From Kelvin’s “[W]hen you cannot express it in numbers, your knowledge is of a meagre and unsatisfactory kind” to Maxwell’s “To measure is to know” to Galbraith’s “Measurement motivates,” there is little need to argue here on behalf of numbers. Doubtless you would not now be holding this book if you didn’t have some faith in the proposition that security needs numbers.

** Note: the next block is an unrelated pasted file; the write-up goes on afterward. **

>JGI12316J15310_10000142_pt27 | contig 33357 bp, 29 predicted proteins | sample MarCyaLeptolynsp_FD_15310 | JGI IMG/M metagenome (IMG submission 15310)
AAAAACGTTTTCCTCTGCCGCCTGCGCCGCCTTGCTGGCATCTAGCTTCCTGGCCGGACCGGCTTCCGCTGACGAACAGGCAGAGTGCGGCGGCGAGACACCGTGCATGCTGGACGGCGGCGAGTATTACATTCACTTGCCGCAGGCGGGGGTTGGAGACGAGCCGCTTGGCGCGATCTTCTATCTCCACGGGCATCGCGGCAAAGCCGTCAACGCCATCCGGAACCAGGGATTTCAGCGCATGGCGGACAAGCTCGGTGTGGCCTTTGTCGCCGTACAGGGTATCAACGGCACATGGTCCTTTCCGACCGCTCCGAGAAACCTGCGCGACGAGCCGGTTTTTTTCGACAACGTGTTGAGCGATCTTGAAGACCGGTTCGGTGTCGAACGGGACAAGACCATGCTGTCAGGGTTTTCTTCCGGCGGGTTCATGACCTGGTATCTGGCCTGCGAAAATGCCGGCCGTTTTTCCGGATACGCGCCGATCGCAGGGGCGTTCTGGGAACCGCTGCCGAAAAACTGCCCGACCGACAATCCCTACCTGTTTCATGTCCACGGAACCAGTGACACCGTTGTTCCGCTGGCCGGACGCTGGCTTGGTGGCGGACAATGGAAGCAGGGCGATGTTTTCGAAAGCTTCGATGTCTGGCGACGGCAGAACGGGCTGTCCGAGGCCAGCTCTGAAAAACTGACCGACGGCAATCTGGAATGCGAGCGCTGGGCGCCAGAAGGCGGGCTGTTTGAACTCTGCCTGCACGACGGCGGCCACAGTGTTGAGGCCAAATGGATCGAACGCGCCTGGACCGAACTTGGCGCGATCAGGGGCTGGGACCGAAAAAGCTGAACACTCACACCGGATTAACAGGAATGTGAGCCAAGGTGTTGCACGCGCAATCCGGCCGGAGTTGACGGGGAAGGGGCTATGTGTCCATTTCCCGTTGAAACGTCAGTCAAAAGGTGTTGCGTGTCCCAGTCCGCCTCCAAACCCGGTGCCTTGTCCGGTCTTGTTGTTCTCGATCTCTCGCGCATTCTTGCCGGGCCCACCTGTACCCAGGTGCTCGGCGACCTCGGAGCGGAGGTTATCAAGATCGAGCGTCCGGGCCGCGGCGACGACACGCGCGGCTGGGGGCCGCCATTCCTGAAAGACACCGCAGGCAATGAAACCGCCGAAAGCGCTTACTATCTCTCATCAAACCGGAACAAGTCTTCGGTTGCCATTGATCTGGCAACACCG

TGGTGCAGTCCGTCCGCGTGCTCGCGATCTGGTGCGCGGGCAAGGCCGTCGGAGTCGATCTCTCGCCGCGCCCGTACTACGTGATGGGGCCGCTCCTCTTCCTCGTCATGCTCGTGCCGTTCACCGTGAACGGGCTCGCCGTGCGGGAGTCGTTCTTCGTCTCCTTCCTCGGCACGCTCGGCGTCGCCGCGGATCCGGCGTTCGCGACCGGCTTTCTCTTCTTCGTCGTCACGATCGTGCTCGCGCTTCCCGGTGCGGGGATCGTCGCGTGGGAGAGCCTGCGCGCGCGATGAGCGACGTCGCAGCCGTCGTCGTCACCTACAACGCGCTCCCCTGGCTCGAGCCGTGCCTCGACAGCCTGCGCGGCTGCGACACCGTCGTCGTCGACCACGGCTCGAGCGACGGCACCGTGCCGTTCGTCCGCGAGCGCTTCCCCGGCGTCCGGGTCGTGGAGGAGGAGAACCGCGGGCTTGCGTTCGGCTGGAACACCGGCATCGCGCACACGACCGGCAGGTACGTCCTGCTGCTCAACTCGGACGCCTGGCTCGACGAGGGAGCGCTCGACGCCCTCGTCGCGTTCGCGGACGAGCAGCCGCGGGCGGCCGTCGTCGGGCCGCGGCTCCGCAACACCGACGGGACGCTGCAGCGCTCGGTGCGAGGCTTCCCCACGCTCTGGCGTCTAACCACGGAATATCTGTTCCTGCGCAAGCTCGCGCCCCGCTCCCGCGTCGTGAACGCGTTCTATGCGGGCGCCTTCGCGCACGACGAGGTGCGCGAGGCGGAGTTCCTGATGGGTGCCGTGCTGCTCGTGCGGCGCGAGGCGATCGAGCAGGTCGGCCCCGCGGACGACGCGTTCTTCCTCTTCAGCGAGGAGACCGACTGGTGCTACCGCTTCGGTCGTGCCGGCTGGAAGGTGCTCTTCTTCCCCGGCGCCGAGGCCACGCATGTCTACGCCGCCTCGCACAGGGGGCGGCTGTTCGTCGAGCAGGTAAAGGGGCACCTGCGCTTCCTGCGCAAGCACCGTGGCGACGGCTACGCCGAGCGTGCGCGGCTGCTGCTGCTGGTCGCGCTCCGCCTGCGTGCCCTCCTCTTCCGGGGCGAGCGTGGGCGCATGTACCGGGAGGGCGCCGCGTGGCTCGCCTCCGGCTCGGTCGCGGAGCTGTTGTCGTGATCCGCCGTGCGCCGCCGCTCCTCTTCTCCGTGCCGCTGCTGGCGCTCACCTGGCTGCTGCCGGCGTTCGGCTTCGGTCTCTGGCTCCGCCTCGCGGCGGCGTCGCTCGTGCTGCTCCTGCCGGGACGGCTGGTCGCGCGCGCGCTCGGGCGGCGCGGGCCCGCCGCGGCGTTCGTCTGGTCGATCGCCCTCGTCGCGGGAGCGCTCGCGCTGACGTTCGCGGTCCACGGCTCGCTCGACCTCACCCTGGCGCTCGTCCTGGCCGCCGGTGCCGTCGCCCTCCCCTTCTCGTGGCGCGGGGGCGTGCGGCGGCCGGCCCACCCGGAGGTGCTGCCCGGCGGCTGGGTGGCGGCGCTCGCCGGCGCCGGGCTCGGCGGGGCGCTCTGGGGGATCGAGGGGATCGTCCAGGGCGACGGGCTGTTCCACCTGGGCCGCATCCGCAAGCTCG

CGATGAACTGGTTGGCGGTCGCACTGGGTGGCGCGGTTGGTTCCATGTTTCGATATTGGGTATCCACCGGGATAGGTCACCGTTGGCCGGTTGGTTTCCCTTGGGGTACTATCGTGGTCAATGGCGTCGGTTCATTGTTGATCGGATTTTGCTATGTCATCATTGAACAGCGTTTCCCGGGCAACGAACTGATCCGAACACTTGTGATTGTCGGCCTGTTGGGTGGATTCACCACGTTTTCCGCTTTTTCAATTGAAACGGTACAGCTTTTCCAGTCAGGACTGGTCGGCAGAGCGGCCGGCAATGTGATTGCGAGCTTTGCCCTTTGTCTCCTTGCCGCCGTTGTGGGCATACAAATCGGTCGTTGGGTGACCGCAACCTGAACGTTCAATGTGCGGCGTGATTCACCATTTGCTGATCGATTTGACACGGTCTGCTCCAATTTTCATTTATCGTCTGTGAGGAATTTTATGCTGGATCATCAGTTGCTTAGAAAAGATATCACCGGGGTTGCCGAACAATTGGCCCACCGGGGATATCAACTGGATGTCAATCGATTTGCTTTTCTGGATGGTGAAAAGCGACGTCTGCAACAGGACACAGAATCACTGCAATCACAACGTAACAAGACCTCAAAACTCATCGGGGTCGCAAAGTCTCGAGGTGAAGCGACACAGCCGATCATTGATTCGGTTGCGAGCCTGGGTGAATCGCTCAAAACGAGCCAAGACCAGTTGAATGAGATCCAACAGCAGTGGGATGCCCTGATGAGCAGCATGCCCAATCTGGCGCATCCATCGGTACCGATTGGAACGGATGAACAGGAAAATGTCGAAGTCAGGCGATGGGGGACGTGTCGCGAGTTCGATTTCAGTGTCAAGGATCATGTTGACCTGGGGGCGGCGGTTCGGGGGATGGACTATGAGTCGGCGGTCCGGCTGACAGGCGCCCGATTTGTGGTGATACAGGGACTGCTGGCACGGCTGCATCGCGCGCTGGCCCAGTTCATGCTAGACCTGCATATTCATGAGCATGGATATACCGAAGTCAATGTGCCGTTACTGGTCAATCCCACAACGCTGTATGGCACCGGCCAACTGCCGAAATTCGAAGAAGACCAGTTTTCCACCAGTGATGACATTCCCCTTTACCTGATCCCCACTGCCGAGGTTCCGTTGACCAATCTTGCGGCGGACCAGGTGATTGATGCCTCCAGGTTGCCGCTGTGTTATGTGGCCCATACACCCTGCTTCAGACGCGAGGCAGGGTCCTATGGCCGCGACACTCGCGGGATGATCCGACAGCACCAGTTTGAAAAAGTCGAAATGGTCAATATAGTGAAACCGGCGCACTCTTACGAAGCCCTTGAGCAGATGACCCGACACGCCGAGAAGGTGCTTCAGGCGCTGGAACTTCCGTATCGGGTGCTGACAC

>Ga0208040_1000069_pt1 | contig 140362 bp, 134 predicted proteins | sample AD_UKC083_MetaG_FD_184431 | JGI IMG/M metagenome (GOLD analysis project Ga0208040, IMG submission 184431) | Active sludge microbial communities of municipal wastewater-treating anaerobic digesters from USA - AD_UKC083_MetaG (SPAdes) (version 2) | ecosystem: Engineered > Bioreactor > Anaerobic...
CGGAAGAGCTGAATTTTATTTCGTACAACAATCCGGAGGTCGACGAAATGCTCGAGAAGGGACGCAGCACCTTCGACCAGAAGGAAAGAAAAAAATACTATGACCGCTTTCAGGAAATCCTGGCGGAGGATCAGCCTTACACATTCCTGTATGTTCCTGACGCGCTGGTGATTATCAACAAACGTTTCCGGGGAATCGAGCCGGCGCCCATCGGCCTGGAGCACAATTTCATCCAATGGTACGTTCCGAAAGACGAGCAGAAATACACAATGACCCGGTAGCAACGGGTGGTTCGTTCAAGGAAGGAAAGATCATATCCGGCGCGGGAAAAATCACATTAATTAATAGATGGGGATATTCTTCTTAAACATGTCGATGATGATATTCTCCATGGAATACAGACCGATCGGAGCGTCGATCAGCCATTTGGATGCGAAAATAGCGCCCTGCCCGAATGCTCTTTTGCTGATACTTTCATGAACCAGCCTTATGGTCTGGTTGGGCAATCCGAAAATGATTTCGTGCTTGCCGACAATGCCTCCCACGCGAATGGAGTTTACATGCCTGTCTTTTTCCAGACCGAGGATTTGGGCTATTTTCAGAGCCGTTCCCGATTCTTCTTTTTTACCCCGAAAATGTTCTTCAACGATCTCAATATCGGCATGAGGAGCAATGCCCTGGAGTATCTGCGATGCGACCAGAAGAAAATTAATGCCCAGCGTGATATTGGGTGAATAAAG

But what kind of numbers? Ay, there’s the rub. We need numbers that tell a story and, which is more, say something that allows us to steer for where we are going, not just log from whence we have come. We have to acknowledge the central creed of the statistician: all numbers have bias; the question is whether you can correct for it. As security practitioners we have ...

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